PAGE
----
Warning: this post is wordy and blabbersome.
Sometimes I think getting married in your mid-20s, during the whole quarter-life-crisis phase, is really just a great way to get yourself halfway down crazy street. Only halfway, though, not the full way. But maybe I am just halfway down the street because I still have a lot of time to go before the wedding is here. Maybe this is the why your 30s seems to be the “it” age range to get married in. Although, I do know more and more people getting married in their early- to mid-20s, which makes me wonder if we are all clinging to relationships to keep us sane. I have a theory about how the Sex and the City carefree generation shattered after 9-11 when we suddenly all realized life is screwed up and short (but that’s a deep tangent for another day).
I am always worrying about something stupid. Planning a wedding is just giving me more things to worry about. Recently it was: what if my DJ crashes his car (but doesn’t get hurt or anything—I’m not morbid when thinking of ridiculous situations that involve others, only when they involve me), and this causes all his DJ equipment to bust up, making him impossibly late to the wedding??? Who thinks like this? I’m not sure. But, really, what do you even do in a situation like that?
Although I am getting married, I swear, I feel like I am a child. A child bride walking down the aisle who is still trying to decide what to be when she grows up. Really, what DO I want to be when I grow up? I like books so I work with books, but what happened to the days when I wanted to be a writer? And then, there’s that whole design thing I am dabbling in at continuing-ed classes, but do I want a job where I am designing 40 hours a week? Maybe, perhaps, oh I don’t know. I just often wonder how it’s possible that I will have a HUSBAND, something that sounded so mature, adult, and beyond my kiddie brain even just five years ago.
I know I am having a quarter-life crisis like pretty much every other 20-something who graduated college not really knowing why they majored in what they majored in, but there is something weird about going through this while I plan my walk down the aisle. I always thought confused-with-life, broke chicks who like to go out on the weekends (but let’s be honest here, I’m just so tired now when it comes to dressing up and going out) were the single ones living on peanut butter and jelly sandwiches in their studio apartments on the Upper East Side. I never associated them with girls like me who are getting married and making recipe binders. (Yeah, I know—who takes the time to make a recipe binder?) I just always believed married people had their sh*t together. They had very good jobs and concrete plans on what they wanted to do with their careers. They had sufficient funds in the bank and the possibility of buying a home. They didn’t worry about getting laid off because they had a sufficient savings cushion. I realize this is completely stupid considering the state of the economy. Also, thanks to shows like Teen Mom, I know it could be worse. (Oh, whoops, sorry. Did I say that out loud write that down?)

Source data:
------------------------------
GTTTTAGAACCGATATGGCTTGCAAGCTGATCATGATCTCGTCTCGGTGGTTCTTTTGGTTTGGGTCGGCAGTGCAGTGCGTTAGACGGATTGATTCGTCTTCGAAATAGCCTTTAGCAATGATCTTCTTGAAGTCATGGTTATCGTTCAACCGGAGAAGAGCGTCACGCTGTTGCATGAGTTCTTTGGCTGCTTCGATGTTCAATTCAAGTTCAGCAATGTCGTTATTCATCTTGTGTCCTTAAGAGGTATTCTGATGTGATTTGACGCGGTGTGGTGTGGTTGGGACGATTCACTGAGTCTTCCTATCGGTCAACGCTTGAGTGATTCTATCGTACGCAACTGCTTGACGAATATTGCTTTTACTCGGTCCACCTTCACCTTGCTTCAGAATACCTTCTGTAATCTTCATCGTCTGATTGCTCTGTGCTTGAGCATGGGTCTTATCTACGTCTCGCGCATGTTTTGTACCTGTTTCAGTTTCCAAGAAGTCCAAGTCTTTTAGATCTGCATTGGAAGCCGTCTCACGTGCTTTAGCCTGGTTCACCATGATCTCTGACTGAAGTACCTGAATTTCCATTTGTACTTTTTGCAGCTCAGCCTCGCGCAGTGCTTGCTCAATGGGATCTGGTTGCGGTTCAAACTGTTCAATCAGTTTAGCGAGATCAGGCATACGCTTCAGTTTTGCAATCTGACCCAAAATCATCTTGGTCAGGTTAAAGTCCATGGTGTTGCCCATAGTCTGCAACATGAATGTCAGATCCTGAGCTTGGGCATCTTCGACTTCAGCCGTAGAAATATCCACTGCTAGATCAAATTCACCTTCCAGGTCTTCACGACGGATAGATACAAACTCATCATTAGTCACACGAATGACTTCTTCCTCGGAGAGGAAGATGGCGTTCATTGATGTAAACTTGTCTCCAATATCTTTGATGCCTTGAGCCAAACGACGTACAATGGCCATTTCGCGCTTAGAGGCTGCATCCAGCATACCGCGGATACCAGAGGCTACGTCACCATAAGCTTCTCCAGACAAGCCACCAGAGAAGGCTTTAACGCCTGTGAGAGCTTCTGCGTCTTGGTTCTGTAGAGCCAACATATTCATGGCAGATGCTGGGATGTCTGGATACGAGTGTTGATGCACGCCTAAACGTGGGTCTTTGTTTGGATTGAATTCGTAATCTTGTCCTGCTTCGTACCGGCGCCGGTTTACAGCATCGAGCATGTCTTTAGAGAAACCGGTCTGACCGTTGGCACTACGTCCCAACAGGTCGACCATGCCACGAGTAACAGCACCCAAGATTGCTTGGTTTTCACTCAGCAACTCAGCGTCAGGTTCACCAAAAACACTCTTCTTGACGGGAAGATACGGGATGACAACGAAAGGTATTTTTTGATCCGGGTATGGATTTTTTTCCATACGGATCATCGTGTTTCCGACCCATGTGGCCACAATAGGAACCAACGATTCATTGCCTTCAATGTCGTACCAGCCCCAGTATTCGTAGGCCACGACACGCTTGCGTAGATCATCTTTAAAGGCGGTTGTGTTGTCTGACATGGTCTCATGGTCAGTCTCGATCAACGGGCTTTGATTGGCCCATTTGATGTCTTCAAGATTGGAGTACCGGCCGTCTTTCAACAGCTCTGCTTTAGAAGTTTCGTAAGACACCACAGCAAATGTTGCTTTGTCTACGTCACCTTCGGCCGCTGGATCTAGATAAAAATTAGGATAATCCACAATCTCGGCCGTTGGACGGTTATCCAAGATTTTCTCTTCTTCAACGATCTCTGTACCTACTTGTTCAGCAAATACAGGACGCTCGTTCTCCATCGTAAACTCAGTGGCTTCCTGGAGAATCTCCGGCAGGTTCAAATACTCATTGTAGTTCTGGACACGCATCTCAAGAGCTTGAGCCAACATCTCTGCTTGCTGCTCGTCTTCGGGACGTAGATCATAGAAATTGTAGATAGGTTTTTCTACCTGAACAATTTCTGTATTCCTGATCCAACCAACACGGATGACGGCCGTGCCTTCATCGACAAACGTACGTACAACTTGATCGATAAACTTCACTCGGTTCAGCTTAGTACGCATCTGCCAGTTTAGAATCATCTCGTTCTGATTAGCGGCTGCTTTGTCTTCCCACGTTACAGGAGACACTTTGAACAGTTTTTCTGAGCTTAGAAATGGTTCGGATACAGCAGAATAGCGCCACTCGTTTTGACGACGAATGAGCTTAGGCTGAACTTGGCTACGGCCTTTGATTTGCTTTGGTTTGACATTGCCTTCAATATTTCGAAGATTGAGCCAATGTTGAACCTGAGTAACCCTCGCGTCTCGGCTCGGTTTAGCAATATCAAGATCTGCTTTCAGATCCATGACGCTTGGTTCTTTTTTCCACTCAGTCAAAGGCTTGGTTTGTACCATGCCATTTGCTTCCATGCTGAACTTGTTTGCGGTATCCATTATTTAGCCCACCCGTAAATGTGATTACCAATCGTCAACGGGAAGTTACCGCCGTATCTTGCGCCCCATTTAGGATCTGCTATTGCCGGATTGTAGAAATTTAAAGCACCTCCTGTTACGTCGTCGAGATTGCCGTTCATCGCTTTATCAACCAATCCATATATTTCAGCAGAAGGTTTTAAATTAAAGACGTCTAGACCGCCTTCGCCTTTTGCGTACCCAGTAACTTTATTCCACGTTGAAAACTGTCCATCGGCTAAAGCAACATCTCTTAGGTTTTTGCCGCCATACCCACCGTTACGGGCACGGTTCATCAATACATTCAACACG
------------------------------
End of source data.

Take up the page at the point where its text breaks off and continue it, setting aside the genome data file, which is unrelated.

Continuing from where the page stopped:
Maybe this is just the other way to do it. Finding a person who gets you when you still don’t get yourself. It’s about making it work when you don’t know what you yourself are working toward. After all, it really is the little things in life that you will take with you. Not your job or your career. Money comes and goes, or just goes but never comes. And you won’t remember the spreadsheet you created at 3:00 PM on a Tuesday. I often have to remind myself of these things as I lose my mind and put off doing things like re-formating my guest list.
Do you ever feel like being a Mrs. sounds old and funny?